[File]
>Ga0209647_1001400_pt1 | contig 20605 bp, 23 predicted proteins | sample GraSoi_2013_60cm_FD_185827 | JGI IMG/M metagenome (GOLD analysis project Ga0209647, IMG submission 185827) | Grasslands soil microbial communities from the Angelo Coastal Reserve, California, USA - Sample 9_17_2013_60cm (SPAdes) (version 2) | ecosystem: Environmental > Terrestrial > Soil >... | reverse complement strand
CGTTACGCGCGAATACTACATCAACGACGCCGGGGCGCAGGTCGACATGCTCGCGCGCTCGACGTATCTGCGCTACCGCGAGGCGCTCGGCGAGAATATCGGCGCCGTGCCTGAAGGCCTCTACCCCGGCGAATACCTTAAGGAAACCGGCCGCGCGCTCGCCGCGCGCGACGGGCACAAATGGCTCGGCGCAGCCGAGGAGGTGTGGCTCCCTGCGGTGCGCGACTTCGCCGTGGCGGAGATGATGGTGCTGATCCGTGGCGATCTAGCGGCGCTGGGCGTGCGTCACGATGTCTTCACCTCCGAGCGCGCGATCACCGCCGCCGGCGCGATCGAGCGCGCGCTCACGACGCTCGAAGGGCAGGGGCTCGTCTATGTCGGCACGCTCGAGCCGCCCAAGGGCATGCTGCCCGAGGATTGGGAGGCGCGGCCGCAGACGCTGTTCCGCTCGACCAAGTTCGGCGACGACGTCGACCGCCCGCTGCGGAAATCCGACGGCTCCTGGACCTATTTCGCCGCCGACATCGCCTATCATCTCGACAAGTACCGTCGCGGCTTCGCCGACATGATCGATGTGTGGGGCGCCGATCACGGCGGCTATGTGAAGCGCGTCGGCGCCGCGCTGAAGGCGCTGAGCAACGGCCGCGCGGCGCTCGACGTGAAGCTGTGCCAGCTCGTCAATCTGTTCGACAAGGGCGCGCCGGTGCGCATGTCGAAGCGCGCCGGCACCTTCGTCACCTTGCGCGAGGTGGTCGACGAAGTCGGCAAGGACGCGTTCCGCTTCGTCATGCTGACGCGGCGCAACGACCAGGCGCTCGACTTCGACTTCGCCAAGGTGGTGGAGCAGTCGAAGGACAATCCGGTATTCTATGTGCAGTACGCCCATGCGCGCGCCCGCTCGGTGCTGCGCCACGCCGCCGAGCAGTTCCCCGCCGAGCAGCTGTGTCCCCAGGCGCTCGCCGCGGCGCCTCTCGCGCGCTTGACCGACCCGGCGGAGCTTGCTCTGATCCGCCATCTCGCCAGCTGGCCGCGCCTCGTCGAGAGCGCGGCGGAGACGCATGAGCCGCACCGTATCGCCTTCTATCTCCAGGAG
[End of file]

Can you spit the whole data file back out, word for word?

>Ga0209647_1001400_pt1 | contig 20605 bp, 23 predicted proteins | sample GraSoi_2013_60cm_FD_185827 | JGI IMG/M metagenome (GOLD analysis project Ga0209647, IMG submission 185827) | Grasslands soil microbial communities from the Angelo Coastal Reserve, California, USA - Sample 9_17_2013_60cm (SPAdes) (version 2) | ecosystem: Environmental > Terrestrial > Soil >... | reverse complement strand
CGTTACGCGCGAATACTACATCAACGACGCCGGGGCGCAGGTCGACATGCTCGCGCGCTCGACGTATCTGCGCTACCGCGAGGCGCTCGGCGAGAATATCGGCGCCGTGCCTGAAGGCCTCTACCCCGGCGAATACCTTAAGGAAACCGGCCGCGCGCTCGCCGCGCGCGACGGGCACAAATGGCTCGGCGCAGCCGAGGAGGTGTGGCTCCCTGCGGTGCGCGACTTCGCCGTGGCGGAGATGATGGTGCTGATCCGTGGCGATCTAGCGGCGCTGGGCGTGCGTCACGATGTCTTCACCTCCGAGCGCGCGATCACCGCCGCCGGCGCGATCGAGCGCGCGCTCACGACGCTCGAAGGGCAGGGGCTCGTCTATGTCGGCACGCTCGAGCCGCCCAAGGGCATGCTGCCCGAGGATTGGGAGGCGCGGCCGCAGACGCTGTTCCGCTCGACCAAGTTCGGCGACGACGTCGACCGCCCGCTGCGGAAATCCGACGGCTCCTGGACCTATTTCGCCGCCGACATCGCCTATCATCTCGACAAGTACCGTCGCGGCTTCGCCGACATGATCGATGTGTGGGGCGCCGATCACGGCGGCTATGTGAAGCGCGTCGGCGCCGCGCTGAAGGCGCTGAGCAACGGCCGCGCGGCGCTCGACGTGAAGCTGTGCCAGCTCGTCAATCTGTTCGACAAGGGCGCGCCGGTGCGCATGTCGAAGCGCGCCGGCACCTTCGTCACCTTGCGCGAGGTGGTCGACGAAGTCGGCAAGGACGCGTTCCGCTTCGTCATGCTGACGCGGCGCAACGACCAGGCGCTCGACTTCGACTTCGCCAAGGTGGTGGAGCAGTCGAAGGACAATCCGGTATTCTATGTGCAGTACGCCCATGCGCGCGCCCGCTCGGTGCTGCGCCACGCCGCCGAGCAGTTCCCCGCCGAGCAGCTGTGTCCCCAGGCGCTCGCCGCGGCGCCTCTCGCGCGCTTGACCGACCCGGCGGAGCTTGCTCTGATCCGCCATCTCGCCAGCTGGCCGCGCCTCGTCGAGAGCGCGGCGGAGACGCATGAGCCGCACCGTATCGCCTTCTATCTCCAGGAG